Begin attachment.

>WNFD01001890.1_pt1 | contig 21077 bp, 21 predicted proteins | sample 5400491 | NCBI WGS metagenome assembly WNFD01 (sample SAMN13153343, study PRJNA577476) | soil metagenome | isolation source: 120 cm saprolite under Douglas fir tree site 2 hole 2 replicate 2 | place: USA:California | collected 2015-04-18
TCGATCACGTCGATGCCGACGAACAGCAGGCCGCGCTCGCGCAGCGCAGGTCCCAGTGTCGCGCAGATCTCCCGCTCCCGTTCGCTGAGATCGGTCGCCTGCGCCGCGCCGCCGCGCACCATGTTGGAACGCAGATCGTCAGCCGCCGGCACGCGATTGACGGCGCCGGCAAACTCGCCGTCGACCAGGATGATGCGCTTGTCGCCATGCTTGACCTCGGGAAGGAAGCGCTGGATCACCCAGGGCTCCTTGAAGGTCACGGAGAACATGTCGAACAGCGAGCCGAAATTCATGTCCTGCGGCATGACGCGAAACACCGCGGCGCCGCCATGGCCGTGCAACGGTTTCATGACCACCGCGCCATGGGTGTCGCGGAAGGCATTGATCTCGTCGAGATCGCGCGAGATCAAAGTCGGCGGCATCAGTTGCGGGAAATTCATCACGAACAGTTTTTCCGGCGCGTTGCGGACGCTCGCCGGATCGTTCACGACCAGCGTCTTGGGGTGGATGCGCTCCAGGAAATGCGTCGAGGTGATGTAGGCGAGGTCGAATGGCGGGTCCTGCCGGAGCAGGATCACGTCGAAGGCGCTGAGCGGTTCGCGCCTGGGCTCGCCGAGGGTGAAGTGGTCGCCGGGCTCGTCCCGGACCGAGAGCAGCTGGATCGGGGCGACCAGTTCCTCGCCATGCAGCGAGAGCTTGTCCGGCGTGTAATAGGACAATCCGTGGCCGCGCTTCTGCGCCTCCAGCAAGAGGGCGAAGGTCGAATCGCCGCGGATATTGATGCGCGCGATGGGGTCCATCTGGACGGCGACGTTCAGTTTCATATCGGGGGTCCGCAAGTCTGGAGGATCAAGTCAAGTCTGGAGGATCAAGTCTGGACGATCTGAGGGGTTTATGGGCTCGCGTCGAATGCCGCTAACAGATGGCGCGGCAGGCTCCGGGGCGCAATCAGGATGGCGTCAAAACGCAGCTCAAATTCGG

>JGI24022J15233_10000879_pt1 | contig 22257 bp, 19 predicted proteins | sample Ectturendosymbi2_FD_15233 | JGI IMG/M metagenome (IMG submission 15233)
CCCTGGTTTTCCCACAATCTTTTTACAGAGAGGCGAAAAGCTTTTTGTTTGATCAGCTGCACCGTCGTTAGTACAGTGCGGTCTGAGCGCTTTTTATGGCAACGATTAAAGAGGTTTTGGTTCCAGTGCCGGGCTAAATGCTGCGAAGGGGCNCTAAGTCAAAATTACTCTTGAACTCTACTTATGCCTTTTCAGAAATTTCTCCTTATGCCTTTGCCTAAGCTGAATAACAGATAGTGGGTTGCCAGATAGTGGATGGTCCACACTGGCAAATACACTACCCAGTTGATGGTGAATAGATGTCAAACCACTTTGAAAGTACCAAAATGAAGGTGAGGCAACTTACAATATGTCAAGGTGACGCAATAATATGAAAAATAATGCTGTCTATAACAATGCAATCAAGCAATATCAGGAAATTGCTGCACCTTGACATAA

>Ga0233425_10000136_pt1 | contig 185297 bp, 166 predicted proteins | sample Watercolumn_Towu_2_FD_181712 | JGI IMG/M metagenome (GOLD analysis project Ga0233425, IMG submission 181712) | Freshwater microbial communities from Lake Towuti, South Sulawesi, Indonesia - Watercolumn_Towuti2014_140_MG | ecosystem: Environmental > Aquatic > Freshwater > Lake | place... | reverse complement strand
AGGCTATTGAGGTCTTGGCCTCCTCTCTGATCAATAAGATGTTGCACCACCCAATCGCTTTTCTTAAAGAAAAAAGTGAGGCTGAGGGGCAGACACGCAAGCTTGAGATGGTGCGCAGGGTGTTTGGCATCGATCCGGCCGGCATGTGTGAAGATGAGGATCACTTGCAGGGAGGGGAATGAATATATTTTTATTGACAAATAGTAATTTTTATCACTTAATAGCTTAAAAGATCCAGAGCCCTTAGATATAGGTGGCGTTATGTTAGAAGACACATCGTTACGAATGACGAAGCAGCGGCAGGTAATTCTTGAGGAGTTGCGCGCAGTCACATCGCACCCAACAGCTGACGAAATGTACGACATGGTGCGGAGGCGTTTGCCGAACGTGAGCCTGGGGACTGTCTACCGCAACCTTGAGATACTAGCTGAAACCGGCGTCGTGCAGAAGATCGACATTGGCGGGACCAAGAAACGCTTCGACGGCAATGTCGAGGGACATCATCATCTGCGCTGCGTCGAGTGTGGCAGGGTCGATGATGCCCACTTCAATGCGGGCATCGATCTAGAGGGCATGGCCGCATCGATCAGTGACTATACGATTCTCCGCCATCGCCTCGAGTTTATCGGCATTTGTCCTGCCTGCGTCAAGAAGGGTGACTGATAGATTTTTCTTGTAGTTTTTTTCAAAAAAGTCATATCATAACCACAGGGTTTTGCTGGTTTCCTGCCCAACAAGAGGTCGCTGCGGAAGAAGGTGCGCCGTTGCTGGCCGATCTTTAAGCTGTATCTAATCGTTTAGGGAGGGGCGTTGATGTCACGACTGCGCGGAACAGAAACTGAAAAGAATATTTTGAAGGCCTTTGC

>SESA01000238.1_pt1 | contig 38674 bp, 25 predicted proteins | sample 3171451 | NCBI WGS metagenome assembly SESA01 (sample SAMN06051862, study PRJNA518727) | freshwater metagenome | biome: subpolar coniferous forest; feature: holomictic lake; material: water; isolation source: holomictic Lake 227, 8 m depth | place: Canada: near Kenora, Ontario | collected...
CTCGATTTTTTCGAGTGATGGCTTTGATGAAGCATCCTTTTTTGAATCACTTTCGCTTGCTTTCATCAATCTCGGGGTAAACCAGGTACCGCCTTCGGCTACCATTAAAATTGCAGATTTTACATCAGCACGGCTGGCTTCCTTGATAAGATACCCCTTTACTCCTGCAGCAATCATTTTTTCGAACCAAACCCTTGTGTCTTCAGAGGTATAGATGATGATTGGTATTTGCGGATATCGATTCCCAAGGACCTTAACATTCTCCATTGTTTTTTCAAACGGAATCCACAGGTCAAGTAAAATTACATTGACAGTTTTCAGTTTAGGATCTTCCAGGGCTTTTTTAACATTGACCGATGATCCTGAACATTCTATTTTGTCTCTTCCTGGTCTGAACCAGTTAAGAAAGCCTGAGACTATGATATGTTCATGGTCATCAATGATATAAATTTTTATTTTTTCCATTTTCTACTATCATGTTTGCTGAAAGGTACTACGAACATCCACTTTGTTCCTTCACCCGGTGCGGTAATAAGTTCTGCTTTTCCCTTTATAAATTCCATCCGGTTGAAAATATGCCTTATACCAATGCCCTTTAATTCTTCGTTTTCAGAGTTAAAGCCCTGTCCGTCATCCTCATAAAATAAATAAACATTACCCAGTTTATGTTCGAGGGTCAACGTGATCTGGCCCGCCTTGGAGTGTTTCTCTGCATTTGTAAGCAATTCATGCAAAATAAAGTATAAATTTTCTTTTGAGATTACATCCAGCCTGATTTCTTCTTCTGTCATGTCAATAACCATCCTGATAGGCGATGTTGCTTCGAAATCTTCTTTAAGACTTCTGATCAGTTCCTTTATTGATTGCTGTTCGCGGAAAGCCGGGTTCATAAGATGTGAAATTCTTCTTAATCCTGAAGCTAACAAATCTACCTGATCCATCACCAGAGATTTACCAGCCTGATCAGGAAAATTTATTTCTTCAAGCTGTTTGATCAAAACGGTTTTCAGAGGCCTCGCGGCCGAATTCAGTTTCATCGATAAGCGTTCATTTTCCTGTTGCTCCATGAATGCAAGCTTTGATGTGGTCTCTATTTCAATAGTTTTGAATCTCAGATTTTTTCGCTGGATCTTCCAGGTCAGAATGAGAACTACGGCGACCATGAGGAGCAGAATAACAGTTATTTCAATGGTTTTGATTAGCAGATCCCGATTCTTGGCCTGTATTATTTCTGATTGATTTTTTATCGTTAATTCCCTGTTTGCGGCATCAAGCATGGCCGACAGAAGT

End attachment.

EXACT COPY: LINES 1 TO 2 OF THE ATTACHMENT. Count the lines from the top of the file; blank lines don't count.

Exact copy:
>WNFD01001890.1_pt1 | contig 21077 bp, 21 predicted proteins | sample 5400491 | NCBI WGS metagenome assembly WNFD01 (sample SAMN13153343, study PRJNA577476) | soil metagenome | isolation source: 120 cm saprolite under Douglas fir tree site 2 hole 2 replicate 2 | place: USA:California | collected 2015-04-18
TCGATCACGTCGATGCCGACGAACAGCAGGCCGCGCTCGCGCAGCGCAGGTCCCAGTGTCGCGCAGATCTCCCGCTCCCGTTCGCTGAGATCGGTCGCCTGCGCCGCGCCGCCGCGCACCATGTTGGAACGCAGATCGTCAGCCGCCGGCACGCGATTGACGGCGCCGGCAAACTCGCCGTCGACCAGGATGATGCGCTTGTCGCCATGCTTGACCTCGGGAAGGAAGCGCTGGATCACCCAGGGCTCCTTGAAGGTCACGGAGAACATGTCGAACAGCGAGCCGAAATTCATGTCCTGCGGCATGACGCGAAACACCGCGGCGCCGCCATGGCCGTGCAACGGTTTCATGACCACCGCGCCATGGGTGTCGCGGAAGGCATTGATCTCGTCGAGATCGCGCGAGATCAAAGTCGGCGGCATCAGTTGCGGGAAATTCATCACGAACAGTTTTTCCGGCGCGTTGCGGACGCTCGCCGGATCGTTCACGACCAGCGTCTTGGGGTGGATGCGCTCCAGGAAATGCGTCGAGGTGATGTAGGCGAGGTCGAATGGCGGGTCCTGCCGGAGCAGGATCACGTCGAAGGCGCTGAGCGGTTCGCGCCTGGGCTCGCCGAGGGTGAAGTGGTCGCCGGGCTCGTCCCGGACCGAGAGCAGCTGGATCGGGGCGACCAGTTCCTCGCCATGCAGCGAGAGCTTGTCCGGCGTGTAATAGGACAATCCGTGGCCGCGCTTCTGCGCCTCCAGCAAGAGGGCGAAGGTCGAATCGCCGCGGATATTGATGCGCGCGATGGGGTCCATCTGGACGGCGACGTTCAGTTTCATATCGGGGGTCCGCAAGTCTGGAGGATCAAGTCAAGTCTGGAGGATCAAGTCTGGACGATCTGAGGGGTTTATGGGCTCGCGTCGAATGCCGCTAACAGATGGCGCGGCAGGCTCCGGGGCGCAATCAGGATGGCGTCAAAACGCAGCTCAAATTCGG